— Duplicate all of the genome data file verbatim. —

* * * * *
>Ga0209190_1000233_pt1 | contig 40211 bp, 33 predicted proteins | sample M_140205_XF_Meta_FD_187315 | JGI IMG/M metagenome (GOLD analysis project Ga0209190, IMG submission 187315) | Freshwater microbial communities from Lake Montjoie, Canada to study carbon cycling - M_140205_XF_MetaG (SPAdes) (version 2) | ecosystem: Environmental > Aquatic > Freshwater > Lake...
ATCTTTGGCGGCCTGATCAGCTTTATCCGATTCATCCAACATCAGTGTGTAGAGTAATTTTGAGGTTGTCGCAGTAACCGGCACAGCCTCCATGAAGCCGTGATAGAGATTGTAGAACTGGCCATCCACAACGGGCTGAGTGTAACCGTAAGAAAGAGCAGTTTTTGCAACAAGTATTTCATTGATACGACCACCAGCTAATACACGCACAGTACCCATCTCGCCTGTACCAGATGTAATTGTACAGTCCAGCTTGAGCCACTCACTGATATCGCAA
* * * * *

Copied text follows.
>Ga0209190_1000233_pt1 | contig 40211 bp, 33 predicted proteins | sample M_140205_XF_Meta_FD_187315 | JGI IMG/M metagenome (GOLD analysis project Ga0209190, IMG submission 187315) | Freshwater microbial communities from Lake Montjoie, Canada to study carbon cycling - M_140205_XF_MetaG (SPAdes) (version 2) | ecosystem: Environmental > Aquatic > Freshwater > Lake...
ATCTTTGGCGGCCTGATCAGCTTTATCCGATTCATCCAACATCAGTGTGTAGAGTAATTTTGAGGTTGTCGCAGTAACCGGCACAGCCTCCATGAAGCCGTGATAGAGATTGTAGAACTGGCCATCCACAACGGGCTGAGTGTAACCGTAAGAAAGAGCAGTTTTTGCAACAAGTATTTCATTGATACGACCACCAGCTAATACACGCACAGTACCCATCTCGCCTGTACCAGATGTAATTGTACAGTCCAGCTTGAGCCACTCACTGATATCGCAA